Science of translational science research platform

CD2H Phase 2 Proposal

Project Title: Science of translational science research platform

Point Person:

Dave Eichmann, david-eichmann@uiowa.edu, Iowa

Keith Herzog, keith.herzog@northwestern.edu, NU

Kristi Holmes, kristi.holmes@northwestern.edu, NU

 

Elevator pitch:

There are numerous source of metadata regarding research activity that CTSA hubs currently duplicate effort in acquiring, linking and analyzing. This project provides a shared data platform for hubs to collaboratively manage these resources, and avoid redundant effort. In addition to the shared resources, participating CTSA hubs will be provided private schemas for their own use, as well as support in integrating these resources into their local environments.

 

Project history

This proposed project builds upon multiple components completed in the first phase, specifically: a) data aggregation and indexing work of research profiles and their ingest into and improvements to CTSAsearch by Iowa (http://labs.cd2h.org/search); b) NCATS 4DM, a map of translational science; and c) metadata requirements analysis and ingest of from a number of other Phase 1 projects, including educational resources from DIAMOND and N-lighten, development resources from GitHub, and data resources from DataMed (bioCADDIE) and DataCite. This work also builds on other related work on data sources, workflows, and reporting from the team, including disambiguated PubMed (U of Iowa), ORCID data and integrations, NIH RePORT, Federal RePORTER, and other data sources and tools.

 

GitHub repo: N/A

 

Project description:

Organizations expend substantial effort maintaining local databases of effectively the same data – people, publications, grants, etc. and the challenge of scholar disambiguation and longitudinal data collection and tracking remains unsolved. A shared data environment in the form of a warehouse of research data was strongly endorsed by participants in the most recent PEA Community meeting. Collaborative population and maintenance of common data would reduce local hub effort, improve data quality, and serve as an exemplar of collaborative activity for the CTSA program and NIH programs overall. Substantial effort has been spent on this topic by hubs establishing priorities and developing manual and semi-automated processes which can help to guide efforts toward automation.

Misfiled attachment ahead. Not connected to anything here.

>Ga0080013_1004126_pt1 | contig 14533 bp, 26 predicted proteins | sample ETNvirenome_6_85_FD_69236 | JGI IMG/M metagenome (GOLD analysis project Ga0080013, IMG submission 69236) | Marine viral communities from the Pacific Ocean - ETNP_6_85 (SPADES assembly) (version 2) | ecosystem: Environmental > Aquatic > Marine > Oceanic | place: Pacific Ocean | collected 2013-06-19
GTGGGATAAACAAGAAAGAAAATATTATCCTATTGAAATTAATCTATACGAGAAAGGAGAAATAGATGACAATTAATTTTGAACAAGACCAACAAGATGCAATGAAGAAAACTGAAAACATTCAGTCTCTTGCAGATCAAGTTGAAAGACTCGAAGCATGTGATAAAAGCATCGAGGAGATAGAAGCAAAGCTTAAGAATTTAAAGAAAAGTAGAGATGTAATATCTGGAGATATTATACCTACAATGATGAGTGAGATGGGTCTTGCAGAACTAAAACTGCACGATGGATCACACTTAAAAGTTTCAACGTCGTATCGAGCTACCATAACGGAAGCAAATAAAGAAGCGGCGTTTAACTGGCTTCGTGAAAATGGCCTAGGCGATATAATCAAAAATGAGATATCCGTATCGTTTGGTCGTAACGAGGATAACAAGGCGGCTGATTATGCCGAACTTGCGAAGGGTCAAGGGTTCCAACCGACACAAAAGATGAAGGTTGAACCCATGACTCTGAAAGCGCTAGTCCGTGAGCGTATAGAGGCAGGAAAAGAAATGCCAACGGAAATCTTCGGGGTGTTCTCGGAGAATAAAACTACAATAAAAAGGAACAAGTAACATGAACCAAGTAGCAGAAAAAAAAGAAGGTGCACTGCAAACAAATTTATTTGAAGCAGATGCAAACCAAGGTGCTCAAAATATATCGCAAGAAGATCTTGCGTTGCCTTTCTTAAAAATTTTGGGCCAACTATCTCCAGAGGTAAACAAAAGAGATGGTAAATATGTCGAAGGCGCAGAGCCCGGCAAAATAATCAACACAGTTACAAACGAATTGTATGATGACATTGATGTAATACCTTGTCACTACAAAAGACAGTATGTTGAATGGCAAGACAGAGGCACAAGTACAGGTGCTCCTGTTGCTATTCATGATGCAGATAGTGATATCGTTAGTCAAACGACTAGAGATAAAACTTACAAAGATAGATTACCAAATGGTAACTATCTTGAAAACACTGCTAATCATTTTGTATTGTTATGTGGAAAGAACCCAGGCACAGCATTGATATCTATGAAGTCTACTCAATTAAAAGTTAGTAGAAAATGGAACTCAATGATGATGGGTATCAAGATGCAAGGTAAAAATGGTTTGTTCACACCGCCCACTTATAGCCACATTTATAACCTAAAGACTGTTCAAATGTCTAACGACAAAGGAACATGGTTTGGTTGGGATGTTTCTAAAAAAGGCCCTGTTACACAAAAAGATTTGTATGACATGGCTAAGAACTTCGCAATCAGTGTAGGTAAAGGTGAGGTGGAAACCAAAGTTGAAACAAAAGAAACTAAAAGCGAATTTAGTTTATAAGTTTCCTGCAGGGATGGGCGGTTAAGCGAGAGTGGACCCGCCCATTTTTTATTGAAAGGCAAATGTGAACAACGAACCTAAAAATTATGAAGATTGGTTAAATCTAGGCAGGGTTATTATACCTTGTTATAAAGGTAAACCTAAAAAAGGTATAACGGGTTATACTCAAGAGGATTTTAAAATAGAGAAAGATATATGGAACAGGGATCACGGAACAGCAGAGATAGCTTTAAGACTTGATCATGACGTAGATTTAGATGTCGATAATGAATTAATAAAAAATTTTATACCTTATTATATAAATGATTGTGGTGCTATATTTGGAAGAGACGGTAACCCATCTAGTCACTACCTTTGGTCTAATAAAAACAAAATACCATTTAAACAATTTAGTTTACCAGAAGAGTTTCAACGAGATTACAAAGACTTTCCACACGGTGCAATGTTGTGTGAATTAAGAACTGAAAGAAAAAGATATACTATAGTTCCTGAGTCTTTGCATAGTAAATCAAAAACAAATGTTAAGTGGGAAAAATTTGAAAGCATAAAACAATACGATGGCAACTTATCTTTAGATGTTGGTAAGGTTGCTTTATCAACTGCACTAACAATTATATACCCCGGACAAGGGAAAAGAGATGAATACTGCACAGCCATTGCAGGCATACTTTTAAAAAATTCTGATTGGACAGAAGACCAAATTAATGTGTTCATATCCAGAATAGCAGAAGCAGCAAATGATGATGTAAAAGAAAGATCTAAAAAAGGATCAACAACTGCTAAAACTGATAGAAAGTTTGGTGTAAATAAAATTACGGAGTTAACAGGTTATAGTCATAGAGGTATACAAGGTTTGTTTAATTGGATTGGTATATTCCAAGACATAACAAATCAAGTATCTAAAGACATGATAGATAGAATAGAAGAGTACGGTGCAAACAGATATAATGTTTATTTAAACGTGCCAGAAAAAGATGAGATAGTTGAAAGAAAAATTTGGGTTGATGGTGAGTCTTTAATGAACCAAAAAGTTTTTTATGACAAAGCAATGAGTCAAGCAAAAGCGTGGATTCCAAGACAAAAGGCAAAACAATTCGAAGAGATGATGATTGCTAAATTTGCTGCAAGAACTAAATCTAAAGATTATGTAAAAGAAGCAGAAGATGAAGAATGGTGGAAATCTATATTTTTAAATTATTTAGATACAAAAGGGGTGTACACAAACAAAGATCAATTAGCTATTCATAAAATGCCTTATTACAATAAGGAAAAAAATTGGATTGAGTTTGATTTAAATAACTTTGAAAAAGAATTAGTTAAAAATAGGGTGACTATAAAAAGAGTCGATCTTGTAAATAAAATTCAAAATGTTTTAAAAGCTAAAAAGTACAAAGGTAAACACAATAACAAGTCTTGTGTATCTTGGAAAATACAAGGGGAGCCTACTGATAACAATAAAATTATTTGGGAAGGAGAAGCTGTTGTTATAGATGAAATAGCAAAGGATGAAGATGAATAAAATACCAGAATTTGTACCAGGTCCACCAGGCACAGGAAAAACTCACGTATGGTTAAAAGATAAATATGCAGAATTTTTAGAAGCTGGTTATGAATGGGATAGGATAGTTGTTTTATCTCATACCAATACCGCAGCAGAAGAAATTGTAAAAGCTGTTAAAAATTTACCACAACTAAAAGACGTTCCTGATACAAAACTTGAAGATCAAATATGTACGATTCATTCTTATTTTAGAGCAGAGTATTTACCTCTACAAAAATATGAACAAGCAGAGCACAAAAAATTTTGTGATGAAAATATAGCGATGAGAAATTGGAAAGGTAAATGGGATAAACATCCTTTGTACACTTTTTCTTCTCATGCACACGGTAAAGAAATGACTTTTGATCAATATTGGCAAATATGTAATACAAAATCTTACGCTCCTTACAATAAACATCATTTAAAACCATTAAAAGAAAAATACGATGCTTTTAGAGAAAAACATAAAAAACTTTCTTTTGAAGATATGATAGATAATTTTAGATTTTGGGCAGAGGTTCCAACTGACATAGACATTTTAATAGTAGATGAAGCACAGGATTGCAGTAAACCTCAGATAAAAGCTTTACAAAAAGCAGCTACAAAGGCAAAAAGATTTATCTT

The 4DM Project (Drug Discovery, Development and Deployment Map) created by NCATS has generated substantial interest in understanding the interdependencies of translational research and the entities involved. The 4DM prototype will be extended to incorporate relevant backing data from the data warehouse to display when selecting a vertex in the visualization graph. Ultimately, we can leverage these data for a variety of purposes at hubs, including workflows for improved data quality, process efficiency, automation, benchmarking, etc. We will first examine relevance for longitudinal scholar data tracking and reporting.

 

Proposed Solution:

Initial steps in this project include: